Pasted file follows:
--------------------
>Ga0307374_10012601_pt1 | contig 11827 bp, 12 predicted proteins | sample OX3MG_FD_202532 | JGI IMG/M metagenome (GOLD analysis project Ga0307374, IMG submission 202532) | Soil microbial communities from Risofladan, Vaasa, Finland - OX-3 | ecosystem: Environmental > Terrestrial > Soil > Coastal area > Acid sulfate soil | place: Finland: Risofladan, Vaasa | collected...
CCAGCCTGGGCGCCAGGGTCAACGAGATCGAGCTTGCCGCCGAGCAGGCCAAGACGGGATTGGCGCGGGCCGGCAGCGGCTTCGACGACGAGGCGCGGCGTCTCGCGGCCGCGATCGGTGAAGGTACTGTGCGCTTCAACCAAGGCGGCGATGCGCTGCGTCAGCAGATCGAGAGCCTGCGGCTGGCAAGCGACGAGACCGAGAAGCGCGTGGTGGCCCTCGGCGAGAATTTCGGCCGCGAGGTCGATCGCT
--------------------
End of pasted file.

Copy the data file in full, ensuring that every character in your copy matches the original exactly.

>Ga0307374_10012601_pt1 | contig 11827 bp, 12 predicted proteins | sample OX3MG_FD_202532 | JGI IMG/M metagenome (GOLD analysis project Ga0307374, IMG submission 202532) | Soil microbial communities from Risofladan, Vaasa, Finland - OX-3 | ecosystem: Environmental > Terrestrial > Soil > Coastal area > Acid sulfate soil | place: Finland: Risofladan, Vaasa | collected...
CCAGCCTGGGCGCCAGGGTCAACGAGATCGAGCTTGCCGCCGAGCAGGCCAAGACGGGATTGGCGCGGGCCGGCAGCGGCTTCGACGACGAGGCGCGGCGTCTCGCGGCCGCGATCGGTGAAGGTACTGTGCGCTTCAACCAAGGCGGCGATGCGCTGCGTCAGCAGATCGAGAGCCTGCGGCTGGCAAGCGACGAGACCGAGAAGCGCGTGGTGGCCCTCGGCGAGAATTTCGGCCGCGAGGTCGATCGCT